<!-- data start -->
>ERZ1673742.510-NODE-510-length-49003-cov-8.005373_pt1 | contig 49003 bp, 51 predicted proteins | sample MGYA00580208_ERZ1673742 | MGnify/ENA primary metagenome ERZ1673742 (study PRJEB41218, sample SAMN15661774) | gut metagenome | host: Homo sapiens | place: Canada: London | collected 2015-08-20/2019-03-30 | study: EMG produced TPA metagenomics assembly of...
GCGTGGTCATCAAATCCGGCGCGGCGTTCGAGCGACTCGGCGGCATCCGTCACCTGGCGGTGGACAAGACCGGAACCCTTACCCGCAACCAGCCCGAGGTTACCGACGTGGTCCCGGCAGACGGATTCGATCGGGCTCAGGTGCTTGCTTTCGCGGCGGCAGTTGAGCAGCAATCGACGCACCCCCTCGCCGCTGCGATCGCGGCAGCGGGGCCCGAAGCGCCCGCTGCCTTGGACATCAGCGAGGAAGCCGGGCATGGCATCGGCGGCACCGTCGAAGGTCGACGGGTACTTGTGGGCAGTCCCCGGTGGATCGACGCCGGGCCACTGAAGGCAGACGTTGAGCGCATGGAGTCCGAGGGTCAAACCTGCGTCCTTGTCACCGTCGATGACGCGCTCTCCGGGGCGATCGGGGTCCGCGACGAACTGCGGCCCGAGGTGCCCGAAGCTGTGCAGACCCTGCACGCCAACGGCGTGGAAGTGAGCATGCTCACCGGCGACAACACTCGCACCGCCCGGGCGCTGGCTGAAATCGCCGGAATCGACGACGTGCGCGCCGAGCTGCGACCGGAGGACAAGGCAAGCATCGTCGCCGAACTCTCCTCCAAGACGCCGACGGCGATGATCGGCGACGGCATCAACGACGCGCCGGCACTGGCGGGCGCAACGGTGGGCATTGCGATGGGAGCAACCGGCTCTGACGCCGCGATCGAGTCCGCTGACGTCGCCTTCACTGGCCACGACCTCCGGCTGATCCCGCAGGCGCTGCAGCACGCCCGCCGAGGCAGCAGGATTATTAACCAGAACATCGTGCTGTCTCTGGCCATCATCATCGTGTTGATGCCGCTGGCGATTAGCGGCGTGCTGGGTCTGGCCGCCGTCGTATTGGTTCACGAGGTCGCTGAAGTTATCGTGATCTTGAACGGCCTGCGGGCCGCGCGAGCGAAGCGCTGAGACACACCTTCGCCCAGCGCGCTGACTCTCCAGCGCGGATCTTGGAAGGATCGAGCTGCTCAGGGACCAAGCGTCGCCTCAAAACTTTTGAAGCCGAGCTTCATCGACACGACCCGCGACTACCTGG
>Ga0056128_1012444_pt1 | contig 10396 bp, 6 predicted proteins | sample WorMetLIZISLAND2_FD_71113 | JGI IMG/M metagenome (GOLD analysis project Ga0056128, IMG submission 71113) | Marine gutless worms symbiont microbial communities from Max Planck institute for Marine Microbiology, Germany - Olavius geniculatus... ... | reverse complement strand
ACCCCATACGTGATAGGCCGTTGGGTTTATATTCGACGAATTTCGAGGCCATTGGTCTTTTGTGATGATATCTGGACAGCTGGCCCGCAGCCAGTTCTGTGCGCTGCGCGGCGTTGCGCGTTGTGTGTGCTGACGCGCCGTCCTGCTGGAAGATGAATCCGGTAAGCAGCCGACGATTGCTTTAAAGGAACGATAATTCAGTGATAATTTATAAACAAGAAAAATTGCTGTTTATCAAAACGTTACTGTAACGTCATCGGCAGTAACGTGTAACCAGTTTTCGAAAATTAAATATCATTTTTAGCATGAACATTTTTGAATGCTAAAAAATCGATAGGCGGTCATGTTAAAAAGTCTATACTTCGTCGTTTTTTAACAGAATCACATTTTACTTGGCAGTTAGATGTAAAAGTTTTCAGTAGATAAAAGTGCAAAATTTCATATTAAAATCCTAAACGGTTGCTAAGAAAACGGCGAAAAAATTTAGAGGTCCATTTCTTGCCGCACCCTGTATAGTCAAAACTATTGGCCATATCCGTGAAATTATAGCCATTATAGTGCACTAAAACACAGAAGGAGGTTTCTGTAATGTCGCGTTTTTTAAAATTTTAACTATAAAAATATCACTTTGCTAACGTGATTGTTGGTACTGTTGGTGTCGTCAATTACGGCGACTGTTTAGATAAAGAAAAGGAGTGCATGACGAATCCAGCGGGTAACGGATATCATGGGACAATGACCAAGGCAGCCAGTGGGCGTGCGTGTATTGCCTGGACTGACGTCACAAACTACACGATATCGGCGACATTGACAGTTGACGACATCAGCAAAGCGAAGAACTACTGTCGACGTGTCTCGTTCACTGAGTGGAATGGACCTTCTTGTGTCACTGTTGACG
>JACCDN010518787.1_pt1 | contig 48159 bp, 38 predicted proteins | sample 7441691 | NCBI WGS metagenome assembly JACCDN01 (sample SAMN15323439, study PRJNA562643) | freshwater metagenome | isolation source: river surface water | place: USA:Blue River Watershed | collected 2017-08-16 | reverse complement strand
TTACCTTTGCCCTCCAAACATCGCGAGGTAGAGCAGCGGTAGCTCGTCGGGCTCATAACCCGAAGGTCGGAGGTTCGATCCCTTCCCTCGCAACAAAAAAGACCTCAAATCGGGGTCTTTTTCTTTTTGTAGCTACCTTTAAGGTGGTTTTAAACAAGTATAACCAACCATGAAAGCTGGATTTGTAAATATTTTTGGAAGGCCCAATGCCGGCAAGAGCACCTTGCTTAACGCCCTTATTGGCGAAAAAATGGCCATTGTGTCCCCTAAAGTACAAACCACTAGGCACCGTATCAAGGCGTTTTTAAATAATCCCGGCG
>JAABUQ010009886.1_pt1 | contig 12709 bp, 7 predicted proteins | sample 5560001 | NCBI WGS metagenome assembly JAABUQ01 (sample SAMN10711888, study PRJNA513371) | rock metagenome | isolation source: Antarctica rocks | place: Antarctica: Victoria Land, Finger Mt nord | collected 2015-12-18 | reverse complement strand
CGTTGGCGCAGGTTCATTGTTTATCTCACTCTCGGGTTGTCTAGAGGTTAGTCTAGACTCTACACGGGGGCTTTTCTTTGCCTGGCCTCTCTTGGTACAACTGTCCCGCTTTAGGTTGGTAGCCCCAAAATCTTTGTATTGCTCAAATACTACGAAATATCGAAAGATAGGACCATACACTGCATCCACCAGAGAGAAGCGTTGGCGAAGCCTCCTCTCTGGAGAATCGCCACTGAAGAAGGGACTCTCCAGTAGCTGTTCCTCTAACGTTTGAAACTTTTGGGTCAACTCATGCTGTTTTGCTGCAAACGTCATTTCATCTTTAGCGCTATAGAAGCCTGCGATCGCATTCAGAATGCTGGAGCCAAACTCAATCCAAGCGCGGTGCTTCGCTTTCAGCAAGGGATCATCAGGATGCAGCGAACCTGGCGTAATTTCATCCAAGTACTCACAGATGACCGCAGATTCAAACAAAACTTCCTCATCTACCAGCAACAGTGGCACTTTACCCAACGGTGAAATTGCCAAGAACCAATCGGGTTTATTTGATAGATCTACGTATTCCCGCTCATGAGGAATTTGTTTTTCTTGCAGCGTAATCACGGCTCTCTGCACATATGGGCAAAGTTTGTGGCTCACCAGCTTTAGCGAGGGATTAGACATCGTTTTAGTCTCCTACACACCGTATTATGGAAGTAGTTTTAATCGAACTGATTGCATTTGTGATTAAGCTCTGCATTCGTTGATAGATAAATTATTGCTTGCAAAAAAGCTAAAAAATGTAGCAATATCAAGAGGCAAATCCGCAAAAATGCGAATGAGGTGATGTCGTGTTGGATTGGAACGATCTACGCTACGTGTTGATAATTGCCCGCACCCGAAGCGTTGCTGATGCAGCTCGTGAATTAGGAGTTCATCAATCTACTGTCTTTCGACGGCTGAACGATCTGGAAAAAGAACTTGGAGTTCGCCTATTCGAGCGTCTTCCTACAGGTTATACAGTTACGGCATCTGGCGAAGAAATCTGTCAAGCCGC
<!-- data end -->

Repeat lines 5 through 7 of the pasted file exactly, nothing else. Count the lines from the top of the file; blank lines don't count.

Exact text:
>JACCDN010518787.1_pt1 | contig 48159 bp, 38 predicted proteins | sample 7441691 | NCBI WGS metagenome assembly JACCDN01 (sample SAMN15323439, study PRJNA562643) | freshwater metagenome | isolation source: river surface water | place: USA:Blue River Watershed | collected 2017-08-16 | reverse complement strand
TTACCTTTGCCCTCCAAACATCGCGAGGTAGAGCAGCGGTAGCTCGTCGGGCTCATAACCCGAAGGTCGGAGGTTCGATCCCTTCCCTCGCAACAAAAAAGACCTCAAATCGGGGTCTTTTTCTTTTTGTAGCTACCTTTAAGGTGGTTTTAAACAAGTATAACCAACCATGAAAGCTGGATTTGTAAATATTTTTGGAAGGCCCAATGCCGGCAAGAGCACCTTGCTTAACGCCCTTATTGGCGAAAAAATGGCCATTGTGTCCCCTAAAGTACAAACCACTAGGCACCGTATCAAGGCGTTTTTAAATAATCCCGGCG
>JAABUQ010009886.1_pt1 | contig 12709 bp, 7 predicted proteins | sample 5560001 | NCBI WGS metagenome assembly JAABUQ01 (sample SAMN10711888, study PRJNA513371) | rock metagenome | isolation source: Antarctica rocks | place: Antarctica: Victoria Land, Finger Mt nord | collected 2015-12-18 | reverse complement strand